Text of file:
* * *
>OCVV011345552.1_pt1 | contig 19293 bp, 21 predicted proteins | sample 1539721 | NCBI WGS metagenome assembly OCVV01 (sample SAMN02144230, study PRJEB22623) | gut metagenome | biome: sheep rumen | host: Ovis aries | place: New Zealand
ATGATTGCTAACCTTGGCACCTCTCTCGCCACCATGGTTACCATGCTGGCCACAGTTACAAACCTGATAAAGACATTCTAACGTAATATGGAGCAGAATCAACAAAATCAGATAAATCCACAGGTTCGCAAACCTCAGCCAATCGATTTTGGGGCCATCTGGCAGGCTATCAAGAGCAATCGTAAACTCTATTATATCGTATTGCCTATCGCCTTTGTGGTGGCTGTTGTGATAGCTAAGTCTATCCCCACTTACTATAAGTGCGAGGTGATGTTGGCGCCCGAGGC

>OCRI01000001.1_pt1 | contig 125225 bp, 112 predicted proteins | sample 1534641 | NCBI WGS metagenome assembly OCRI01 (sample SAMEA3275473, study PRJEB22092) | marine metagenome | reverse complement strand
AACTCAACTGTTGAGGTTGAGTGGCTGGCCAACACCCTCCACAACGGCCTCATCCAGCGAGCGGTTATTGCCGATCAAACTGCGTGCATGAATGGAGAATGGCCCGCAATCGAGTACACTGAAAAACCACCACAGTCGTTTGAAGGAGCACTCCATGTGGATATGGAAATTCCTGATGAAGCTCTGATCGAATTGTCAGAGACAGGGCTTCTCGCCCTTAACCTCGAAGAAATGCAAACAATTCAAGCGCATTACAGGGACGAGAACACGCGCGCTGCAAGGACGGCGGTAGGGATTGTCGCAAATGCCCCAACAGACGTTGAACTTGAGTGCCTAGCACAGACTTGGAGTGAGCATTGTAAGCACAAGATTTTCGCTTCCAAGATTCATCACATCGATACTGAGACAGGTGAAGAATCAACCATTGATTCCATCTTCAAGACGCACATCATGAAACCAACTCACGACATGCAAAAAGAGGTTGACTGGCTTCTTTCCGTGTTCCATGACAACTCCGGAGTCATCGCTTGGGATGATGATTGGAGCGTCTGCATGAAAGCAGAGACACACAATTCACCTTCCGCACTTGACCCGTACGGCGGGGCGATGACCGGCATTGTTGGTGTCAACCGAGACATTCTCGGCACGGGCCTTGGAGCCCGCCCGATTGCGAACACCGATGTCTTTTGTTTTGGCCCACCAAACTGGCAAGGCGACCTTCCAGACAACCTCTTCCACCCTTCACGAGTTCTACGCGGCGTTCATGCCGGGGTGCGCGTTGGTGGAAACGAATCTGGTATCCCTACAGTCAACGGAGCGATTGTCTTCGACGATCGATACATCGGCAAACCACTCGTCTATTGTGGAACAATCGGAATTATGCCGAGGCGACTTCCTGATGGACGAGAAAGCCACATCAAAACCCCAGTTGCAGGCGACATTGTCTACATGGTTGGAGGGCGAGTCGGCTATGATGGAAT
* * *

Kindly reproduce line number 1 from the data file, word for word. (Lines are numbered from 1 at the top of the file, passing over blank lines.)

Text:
>OCVV011345552.1_pt1 | contig 19293 bp, 21 predicted proteins | sample 1539721 | NCBI WGS metagenome assembly OCVV01 (sample SAMN02144230, study PRJEB22623) | gut metagenome | biome: sheep rumen | host: Ovis aries | place: New Zealand